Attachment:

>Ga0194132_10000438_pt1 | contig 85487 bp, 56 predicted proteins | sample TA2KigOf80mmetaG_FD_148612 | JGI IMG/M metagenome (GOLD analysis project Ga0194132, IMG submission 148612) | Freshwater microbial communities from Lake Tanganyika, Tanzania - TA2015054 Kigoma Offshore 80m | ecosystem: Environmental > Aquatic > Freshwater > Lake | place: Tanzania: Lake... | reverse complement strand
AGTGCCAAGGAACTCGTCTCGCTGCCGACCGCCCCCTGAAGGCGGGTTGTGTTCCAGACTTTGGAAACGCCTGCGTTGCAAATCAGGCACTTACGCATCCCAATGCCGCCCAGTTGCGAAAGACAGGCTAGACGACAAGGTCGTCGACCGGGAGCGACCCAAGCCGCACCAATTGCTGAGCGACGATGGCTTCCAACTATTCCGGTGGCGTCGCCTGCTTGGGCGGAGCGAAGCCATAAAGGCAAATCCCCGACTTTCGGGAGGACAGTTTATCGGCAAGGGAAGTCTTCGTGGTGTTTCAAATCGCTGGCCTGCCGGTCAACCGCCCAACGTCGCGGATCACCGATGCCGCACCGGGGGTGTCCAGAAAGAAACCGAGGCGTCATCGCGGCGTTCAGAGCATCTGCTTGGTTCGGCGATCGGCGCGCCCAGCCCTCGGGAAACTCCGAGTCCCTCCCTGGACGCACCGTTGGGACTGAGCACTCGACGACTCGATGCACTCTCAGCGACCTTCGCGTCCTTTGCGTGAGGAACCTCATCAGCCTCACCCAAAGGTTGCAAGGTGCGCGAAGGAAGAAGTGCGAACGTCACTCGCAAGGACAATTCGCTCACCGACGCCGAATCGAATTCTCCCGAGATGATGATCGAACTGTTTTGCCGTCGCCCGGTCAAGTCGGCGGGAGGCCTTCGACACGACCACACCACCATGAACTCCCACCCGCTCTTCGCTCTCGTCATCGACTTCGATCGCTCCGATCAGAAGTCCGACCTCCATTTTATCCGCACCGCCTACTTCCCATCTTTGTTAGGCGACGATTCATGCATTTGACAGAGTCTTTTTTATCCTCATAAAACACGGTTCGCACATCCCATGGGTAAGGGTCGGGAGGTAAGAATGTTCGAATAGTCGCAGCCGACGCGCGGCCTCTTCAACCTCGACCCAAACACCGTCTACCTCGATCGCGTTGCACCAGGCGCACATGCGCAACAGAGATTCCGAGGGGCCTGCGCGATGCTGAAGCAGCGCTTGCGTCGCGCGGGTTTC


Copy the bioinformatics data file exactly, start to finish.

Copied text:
>Ga0194132_10000438_pt1 | contig 85487 bp, 56 predicted proteins | sample TA2KigOf80mmetaG_FD_148612 | JGI IMG/M metagenome (GOLD analysis project Ga0194132, IMG submission 148612) | Freshwater microbial communities from Lake Tanganyika, Tanzania - TA2015054 Kigoma Offshore 80m | ecosystem: Environmental > Aquatic > Freshwater > Lake | place: Tanzania: Lake... | reverse complement strand
AGTGCCAAGGAACTCGTCTCGCTGCCGACCGCCCCCTGAAGGCGGGTTGTGTTCCAGACTTTGGAAACGCCTGCGTTGCAAATCAGGCACTTACGCATCCCAATGCCGCCCAGTTGCGAAAGACAGGCTAGACGACAAGGTCGTCGACCGGGAGCGACCCAAGCCGCACCAATTGCTGAGCGACGATGGCTTCCAACTATTCCGGTGGCGTCGCCTGCTTGGGCGGAGCGAAGCCATAAAGGCAAATCCCCGACTTTCGGGAGGACAGTTTATCGGCAAGGGAAGTCTTCGTGGTGTTTCAAATCGCTGGCCTGCCGGTCAACCGCCCAACGTCGCGGATCACCGATGCCGCACCGGGGGTGTCCAGAAAGAAACCGAGGCGTCATCGCGGCGTTCAGAGCATCTGCTTGGTTCGGCGATCGGCGCGCCCAGCCCTCGGGAAACTCCGAGTCCCTCCCTGGACGCACCGTTGGGACTGAGCACTCGACGACTCGATGCACTCTCAGCGACCTTCGCGTCCTTTGCGTGAGGAACCTCATCAGCCTCACCCAAAGGTTGCAAGGTGCGCGAAGGAAGAAGTGCGAACGTCACTCGCAAGGACAATTCGCTCACCGACGCCGAATCGAATTCTCCCGAGATGATGATCGAACTGTTTTGCCGTCGCCCGGTCAAGTCGGCGGGAGGCCTTCGACACGACCACACCACCATGAACTCCCACCCGCTCTTCGCTCTCGTCATCGACTTCGATCGCTCCGATCAGAAGTCCGACCTCCATTTTATCCGCACCGCCTACTTCCCATCTTTGTTAGGCGACGATTCATGCATTTGACAGAGTCTTTTTTATCCTCATAAAACACGGTTCGCACATCCCATGGGTAAGGGTCGGGAGGTAAGAATGTTCGAATAGTCGCAGCCGACGCGCGGCCTCTTCAACCTCGACCCAAACACCGTCTACCTCGATCGCGTTGCACCAGGCGCACATGCGCAACAGAGATTCCGAGGGGCCTGCGCGATGCTGAAGCAGCGCTTGCGTCGCGCGGGTTTC